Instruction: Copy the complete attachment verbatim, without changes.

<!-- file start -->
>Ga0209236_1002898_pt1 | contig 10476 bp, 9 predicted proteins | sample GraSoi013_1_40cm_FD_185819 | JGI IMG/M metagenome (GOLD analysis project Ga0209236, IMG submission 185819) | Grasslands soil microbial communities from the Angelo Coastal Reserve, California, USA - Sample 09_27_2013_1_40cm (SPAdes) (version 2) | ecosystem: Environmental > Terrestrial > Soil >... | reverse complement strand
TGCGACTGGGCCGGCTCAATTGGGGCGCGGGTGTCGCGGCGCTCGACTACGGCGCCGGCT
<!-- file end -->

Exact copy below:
>Ga0209236_1002898_pt1 | contig 10476 bp, 9 predicted proteins | sample GraSoi013_1_40cm_FD_185819 | JGI IMG/M metagenome (GOLD analysis project Ga0209236, IMG submission 185819) | Grasslands soil microbial communities from the Angelo Coastal Reserve, California, USA - Sample 09_27_2013_1_40cm (SPAdes) (version 2) | ecosystem: Environmental > Terrestrial > Soil >... | reverse complement strand
TGCGACTGGGCCGGCTCAATTGGGGCGCGGGTGTCGCGGCGCTCGACTACGGCGCCGGCT